To try and reconcile these competing claims, she told her listeners, she is consulting innovative literary memoirs like Margo Jefferson’s Negroland and reading countless biographies, autobiographies, and cultural essays in the hope of finding “points of light” to guide her in the creation of a satisfactory hybrid. She hasn’t found all the answers yet. Nevertheless, she said, in her new role as biographer-memoirist, she has taken comfort from the opening words of Rousseau’s Confessions: “I have resolved on an enterprise which has no imitator. My purpose is to display a portrait in every way true to nature, and the person I portray will be myself. Simply myself.”

Dona Munker is the writer and co-author (with Sattareh Farman Farmaian) of Daughter of Persia: A Woman’s Journey from Her Father’s Harem through the Islamic Revolution. She is currently working on a book about the affair of Sara Bard Field and C. E. S. Wood. Her blog,“Stalking the Elephant,” is about how biographers imagine and tell other people’s lives.

Richard Holmes Explores the Value of “A Handshake across Time”

Richard Holmes

Holmes’s books have included a two-volume biography of Samuel Taylor Coleridge

By Dona Munker

In fifty years of writing biography, the innovative and prolific Richard Holmes has become known to his fellow practitioners as “a biographer’s biographer” for his reflections on the art and craft of biography (Footsteps: Adventures of a Romantic Biographer and Sidetracks: Explorations of a Romantic Biographer). At the 2014 annual Leon Levy Biography Lecture in New York, Holmes shared some insights with a rapt audience.

Holmes was about 18 when he decided to hike through the Cèvennes in an attempt to retrace the route Robert Louis Stevenson had taken with his donkey Modestine in 1878. Showing the audience a picture of two pages in a lined spiral notebook, he explained how he recorded factual, objective observations on one page, and on the opposite his own responses—“the subjective story, the dream story, the inner story of my pursuit.” In this way, his research notes became a mirror of past (the scientific evidence of Stevenson’s journey) and present (the biographer’s emotional responses to the evidence he recorded).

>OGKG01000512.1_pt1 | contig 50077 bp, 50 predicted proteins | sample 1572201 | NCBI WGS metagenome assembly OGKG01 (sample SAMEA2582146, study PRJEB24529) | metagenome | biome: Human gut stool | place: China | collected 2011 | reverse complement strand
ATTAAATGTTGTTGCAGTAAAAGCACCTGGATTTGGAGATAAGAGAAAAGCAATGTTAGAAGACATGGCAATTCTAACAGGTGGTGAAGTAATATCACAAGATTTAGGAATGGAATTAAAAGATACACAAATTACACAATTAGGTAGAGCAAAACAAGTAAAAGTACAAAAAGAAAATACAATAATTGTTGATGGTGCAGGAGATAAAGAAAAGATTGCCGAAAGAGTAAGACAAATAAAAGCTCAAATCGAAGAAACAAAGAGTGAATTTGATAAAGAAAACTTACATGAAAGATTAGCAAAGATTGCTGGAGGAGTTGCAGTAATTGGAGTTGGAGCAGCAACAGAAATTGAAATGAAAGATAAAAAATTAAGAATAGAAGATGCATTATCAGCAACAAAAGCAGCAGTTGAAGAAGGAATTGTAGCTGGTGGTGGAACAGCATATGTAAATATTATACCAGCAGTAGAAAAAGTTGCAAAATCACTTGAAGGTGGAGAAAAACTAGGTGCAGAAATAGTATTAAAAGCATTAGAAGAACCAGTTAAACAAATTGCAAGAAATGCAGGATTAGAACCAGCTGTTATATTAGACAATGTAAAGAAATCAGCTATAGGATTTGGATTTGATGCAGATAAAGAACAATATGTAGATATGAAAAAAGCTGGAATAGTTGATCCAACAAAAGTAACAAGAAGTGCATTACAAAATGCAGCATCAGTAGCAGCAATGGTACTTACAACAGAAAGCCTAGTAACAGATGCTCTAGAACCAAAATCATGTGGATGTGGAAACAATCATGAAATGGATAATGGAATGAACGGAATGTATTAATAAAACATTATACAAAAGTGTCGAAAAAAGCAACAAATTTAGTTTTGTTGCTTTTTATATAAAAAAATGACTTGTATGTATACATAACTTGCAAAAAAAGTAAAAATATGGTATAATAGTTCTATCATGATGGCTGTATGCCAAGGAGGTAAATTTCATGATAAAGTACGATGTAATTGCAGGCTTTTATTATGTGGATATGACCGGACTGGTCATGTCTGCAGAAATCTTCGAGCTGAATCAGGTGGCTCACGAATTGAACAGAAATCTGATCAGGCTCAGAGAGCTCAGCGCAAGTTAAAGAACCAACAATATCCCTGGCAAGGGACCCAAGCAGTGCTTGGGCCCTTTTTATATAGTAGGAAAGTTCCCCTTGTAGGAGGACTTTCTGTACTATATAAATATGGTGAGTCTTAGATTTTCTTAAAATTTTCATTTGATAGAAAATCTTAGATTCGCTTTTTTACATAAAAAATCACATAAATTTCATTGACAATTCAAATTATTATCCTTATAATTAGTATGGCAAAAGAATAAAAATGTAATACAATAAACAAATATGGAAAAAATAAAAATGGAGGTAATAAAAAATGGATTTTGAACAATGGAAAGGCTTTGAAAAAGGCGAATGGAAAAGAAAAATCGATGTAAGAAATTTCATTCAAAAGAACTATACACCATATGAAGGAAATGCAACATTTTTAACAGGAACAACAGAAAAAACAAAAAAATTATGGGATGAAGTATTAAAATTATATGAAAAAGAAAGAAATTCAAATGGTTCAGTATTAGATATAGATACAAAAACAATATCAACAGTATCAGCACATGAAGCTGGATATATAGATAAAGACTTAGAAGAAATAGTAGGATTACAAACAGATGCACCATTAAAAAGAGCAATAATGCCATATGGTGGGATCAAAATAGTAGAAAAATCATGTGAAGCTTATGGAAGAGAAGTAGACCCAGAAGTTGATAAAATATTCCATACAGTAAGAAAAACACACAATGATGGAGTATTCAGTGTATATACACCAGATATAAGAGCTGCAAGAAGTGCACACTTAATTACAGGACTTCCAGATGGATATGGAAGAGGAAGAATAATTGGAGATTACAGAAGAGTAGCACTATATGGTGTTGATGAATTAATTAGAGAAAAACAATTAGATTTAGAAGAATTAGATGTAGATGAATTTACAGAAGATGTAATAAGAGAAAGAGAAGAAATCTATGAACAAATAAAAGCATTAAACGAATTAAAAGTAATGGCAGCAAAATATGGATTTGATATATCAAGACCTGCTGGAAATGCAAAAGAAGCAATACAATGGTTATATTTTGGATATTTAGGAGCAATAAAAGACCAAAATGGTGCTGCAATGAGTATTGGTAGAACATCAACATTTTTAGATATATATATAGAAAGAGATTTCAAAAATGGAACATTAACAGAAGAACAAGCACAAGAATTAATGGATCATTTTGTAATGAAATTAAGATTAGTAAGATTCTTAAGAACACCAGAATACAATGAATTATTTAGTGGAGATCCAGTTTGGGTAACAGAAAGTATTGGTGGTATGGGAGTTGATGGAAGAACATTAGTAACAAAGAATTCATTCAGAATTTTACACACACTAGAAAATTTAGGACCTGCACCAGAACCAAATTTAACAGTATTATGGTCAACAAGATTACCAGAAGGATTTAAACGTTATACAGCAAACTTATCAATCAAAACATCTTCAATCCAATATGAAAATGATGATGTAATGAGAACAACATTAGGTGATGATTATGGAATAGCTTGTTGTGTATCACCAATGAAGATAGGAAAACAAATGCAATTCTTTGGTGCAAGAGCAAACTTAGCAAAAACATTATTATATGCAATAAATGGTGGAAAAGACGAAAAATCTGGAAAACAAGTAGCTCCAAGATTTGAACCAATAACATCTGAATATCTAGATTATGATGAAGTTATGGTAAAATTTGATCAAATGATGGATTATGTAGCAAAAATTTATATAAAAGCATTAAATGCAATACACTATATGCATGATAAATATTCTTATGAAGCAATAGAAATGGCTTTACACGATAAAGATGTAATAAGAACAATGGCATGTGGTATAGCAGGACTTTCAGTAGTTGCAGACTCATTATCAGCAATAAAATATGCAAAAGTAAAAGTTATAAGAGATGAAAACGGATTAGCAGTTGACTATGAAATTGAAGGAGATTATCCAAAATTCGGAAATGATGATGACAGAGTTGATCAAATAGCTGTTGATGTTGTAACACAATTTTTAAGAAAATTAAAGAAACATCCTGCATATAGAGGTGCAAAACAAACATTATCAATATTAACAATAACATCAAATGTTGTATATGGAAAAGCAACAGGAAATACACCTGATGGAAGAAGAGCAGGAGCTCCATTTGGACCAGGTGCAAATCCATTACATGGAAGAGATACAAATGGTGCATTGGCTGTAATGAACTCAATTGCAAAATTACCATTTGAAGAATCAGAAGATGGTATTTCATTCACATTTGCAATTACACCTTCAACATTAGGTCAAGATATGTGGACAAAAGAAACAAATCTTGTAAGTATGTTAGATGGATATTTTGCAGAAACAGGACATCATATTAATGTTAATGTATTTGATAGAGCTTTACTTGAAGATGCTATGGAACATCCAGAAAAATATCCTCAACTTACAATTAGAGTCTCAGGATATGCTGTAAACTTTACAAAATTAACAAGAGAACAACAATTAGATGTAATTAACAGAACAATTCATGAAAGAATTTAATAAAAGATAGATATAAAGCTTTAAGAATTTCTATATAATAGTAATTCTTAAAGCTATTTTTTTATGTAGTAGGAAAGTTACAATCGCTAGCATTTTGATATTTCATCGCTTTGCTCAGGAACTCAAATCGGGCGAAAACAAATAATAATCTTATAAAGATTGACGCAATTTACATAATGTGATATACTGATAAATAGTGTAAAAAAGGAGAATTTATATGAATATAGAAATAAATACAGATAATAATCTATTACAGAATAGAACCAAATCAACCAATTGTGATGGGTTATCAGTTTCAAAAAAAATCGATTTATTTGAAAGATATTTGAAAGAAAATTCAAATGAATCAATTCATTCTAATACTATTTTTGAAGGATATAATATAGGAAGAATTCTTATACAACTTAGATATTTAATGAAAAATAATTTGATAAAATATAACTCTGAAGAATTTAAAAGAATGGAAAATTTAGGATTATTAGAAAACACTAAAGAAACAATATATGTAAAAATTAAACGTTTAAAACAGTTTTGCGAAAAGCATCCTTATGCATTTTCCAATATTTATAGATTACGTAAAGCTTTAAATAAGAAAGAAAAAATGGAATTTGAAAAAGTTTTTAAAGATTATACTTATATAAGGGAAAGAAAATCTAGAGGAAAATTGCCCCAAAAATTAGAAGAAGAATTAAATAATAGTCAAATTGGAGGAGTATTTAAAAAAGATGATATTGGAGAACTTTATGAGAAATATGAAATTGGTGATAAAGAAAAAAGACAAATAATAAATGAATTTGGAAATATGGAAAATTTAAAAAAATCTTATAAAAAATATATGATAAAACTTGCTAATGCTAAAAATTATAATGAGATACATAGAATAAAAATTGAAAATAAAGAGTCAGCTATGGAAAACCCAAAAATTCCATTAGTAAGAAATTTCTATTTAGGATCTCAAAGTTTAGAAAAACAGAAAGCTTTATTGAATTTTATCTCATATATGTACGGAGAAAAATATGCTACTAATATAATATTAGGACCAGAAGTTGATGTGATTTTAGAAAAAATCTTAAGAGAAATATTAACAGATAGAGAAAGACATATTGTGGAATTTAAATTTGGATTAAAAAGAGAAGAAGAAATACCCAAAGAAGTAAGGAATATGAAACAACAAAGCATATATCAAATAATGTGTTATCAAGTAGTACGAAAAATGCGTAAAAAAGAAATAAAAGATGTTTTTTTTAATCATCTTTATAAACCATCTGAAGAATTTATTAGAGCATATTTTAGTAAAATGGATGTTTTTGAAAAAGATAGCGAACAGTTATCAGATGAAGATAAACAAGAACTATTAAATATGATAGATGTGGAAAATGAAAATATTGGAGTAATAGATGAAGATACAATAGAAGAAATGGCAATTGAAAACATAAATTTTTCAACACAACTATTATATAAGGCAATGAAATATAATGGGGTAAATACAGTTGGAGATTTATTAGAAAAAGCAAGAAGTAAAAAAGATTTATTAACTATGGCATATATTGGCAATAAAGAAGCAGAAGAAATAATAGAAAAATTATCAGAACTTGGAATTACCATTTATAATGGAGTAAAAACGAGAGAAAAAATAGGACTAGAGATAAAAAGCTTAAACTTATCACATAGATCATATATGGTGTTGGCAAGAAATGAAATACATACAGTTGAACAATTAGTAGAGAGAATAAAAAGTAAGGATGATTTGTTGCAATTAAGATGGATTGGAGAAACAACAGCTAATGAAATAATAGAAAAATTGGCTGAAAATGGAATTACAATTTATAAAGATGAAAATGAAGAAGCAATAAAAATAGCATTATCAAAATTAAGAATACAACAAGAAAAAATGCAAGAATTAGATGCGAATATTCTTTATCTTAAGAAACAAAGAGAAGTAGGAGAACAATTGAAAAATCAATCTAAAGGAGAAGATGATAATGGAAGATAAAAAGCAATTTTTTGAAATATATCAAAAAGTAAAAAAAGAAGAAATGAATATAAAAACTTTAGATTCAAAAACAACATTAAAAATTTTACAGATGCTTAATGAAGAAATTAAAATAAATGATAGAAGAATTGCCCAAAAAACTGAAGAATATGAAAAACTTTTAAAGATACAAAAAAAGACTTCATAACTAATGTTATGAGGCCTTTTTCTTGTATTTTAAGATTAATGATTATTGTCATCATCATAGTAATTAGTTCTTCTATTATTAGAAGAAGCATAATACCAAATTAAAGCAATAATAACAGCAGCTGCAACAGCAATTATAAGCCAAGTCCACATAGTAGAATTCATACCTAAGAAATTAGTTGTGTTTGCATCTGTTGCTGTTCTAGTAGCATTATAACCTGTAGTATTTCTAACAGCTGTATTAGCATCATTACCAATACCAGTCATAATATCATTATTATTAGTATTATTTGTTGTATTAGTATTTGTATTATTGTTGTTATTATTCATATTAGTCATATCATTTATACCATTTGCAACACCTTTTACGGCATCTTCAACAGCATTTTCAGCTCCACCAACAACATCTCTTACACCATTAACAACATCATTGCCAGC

Holmes now views traveling to places where the subject lived and worked as the “physical and metaphysical pursuit” of a life, and an indispensable tool for a biographer, especially a literary biographer. Trying to discover the source of “that hope and creativity” that engenders art, however, requires not only discernment but a continuous balancing of circumspection and emotional empathy. The interior or spiritual life of a subject, he said, (“whether religious or not”) is “hidden” and therefore “far more delicate and difficult of access” than other areas of existence (including, Holmes observed rather pointedly, a subject’s sex life).

To penetrate the interior reality and bring it alive for both biographer and reader, Holmes said, the biographer must have the courage to draw not only on objective evidence but also on the subjective feelings and intuition that arise out of the writer’s own empathy for a subject’s emotional experience. And there is no substitute, he said, for being there.

As an example, he described an incident from the five years he spent searching for the sources of Shelley’s poetry (Shelley: The Pursuit, 1974). Puzzled by the fact that in “Adonais,” Shelley, an avowed atheist, envisions “a kind of immortality” for the poet John Keats, he nevertheless discovered archival evidence that the poet had earlier tried to write poems about his young son William, who had died of a fever in Rome. Fragments of those attempts eventually found their way into “Adonais.” However, Holmes continued to find the poem hard to reconcile with Shelley’s professed atheism.